I’m sure this is a situation that’s starting to happen more and more often as Groupon gets bigger and bigger (what up Chicago-based start-ups!) …
Just a bit ago, (okay, it’s actually been over a month now) I went to Tank Sushi with my wife and a friend for dinner. We were going there because we had a Groupon – an expiring Groupon. As in, expiring on the day we went. (Can you see where this is going?)
We got there about 8:30 and were told it would be about midnight before we would be seated. Now, if it were just me, I’d say “funk dat!” and use the 3 hours to make up for the $20 I would have lost by not using the Groupon.
But, since I was with my wife and a friend who I hadn’t seen in a while, we were okay with waiting for 3 hours since there were plenty of things to talk about.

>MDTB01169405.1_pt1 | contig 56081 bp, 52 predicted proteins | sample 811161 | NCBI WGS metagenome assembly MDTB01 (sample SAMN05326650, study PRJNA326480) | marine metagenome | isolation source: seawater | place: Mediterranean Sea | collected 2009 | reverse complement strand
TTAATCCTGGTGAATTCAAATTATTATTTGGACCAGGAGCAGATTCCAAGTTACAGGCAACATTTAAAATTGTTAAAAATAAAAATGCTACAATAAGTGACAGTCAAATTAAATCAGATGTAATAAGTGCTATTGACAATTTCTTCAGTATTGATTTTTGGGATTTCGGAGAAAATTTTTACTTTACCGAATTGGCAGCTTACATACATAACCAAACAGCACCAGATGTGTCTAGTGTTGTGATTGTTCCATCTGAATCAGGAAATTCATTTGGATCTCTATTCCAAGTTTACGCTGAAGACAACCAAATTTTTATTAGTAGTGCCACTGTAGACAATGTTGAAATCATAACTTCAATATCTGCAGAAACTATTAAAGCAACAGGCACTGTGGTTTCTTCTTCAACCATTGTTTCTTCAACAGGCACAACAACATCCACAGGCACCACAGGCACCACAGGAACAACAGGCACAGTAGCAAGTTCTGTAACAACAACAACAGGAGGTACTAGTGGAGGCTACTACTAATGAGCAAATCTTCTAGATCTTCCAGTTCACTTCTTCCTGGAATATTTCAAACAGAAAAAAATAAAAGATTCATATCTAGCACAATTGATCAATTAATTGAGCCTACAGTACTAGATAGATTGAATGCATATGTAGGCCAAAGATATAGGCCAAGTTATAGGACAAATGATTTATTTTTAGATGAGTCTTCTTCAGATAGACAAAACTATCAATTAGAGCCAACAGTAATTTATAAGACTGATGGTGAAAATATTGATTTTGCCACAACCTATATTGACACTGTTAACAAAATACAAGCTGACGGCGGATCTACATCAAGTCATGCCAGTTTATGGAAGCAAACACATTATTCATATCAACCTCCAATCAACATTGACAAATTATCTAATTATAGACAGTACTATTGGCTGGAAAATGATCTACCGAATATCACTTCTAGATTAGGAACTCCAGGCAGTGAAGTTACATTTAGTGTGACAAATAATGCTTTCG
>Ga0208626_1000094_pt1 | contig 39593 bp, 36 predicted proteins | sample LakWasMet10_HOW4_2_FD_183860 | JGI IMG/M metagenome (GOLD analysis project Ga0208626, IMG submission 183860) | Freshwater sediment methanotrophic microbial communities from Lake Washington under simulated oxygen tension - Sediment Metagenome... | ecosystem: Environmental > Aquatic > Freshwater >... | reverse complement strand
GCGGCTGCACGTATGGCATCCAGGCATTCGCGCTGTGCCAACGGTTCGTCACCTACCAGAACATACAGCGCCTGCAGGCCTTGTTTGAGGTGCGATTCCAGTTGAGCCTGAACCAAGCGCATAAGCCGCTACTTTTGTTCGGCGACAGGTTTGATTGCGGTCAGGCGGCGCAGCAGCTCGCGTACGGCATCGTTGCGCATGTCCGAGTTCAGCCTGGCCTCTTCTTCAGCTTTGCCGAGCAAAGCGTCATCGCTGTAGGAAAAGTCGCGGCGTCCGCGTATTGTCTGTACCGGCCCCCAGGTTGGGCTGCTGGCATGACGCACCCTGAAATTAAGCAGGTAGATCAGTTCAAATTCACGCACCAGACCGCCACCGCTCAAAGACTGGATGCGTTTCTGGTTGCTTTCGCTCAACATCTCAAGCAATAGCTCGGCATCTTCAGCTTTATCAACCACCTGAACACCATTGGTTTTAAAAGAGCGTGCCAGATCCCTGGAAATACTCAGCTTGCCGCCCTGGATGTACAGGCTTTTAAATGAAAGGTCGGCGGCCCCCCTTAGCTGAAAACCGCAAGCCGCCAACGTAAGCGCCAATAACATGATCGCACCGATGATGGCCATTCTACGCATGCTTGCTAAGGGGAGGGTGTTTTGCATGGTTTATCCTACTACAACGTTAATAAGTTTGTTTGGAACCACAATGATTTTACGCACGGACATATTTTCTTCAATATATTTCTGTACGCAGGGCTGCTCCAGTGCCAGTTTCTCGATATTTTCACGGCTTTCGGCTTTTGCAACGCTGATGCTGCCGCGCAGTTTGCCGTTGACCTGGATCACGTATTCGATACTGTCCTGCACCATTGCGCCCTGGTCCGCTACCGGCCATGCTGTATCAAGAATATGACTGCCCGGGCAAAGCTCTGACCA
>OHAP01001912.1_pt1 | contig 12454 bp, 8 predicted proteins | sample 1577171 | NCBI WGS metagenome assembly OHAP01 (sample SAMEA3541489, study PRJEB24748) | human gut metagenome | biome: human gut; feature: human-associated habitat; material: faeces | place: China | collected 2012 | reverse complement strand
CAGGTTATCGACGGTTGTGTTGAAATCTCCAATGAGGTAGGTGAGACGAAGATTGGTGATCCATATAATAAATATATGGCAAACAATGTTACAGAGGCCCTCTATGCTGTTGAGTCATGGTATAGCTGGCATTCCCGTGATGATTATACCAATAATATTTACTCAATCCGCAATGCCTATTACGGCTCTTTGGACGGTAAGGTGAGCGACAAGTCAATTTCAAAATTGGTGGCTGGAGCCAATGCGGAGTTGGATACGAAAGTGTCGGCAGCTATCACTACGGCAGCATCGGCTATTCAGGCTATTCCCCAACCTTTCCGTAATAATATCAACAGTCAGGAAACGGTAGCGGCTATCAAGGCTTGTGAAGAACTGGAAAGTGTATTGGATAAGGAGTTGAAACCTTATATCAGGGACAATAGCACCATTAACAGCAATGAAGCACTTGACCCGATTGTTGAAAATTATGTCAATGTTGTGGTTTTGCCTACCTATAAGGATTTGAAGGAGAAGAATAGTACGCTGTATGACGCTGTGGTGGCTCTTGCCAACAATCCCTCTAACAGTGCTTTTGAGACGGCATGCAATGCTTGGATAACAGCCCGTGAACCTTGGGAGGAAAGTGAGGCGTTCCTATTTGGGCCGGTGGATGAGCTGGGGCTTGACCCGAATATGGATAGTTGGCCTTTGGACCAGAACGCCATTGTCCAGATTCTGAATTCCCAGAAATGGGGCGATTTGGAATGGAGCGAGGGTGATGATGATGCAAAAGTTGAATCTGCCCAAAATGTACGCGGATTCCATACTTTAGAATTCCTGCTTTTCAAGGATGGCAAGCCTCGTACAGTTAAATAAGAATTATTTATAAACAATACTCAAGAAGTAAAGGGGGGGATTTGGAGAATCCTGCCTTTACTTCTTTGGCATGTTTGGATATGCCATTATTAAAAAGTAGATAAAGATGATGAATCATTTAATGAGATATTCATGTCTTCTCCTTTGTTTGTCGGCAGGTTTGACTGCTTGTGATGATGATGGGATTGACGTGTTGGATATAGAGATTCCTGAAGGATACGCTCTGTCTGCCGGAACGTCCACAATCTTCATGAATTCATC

As we waited, the length of wait for people who came in after us was given as anywhere from 11pm to “We’re not going to be able to get you in.” The point is not the variation, though, but rather that the restaurant was staying open an extra two to three hours just to accommodate all the people who’d waited until the last minute to use their Groupons.
Here’s my solution: Give restaurants (and other Groupon offering establishments) a sign (preferably designed by either the person who does the Foursquare badge or the oatmeal [that dude is awesome]) that would basically say “You waited till the last minute and now we have too many people up in here. Let this be a teaching moment for you.”
Of course, they might just be able to turn the old Twitter Fail Whale upside-down and have all the little birds bringing the big guy down.
So, really, I guess the question is: Can something like Groupon be too big for it’s own good? Even with their “diversification” via “personalization”? People are looking to cut costs just as much as businesses in this economy…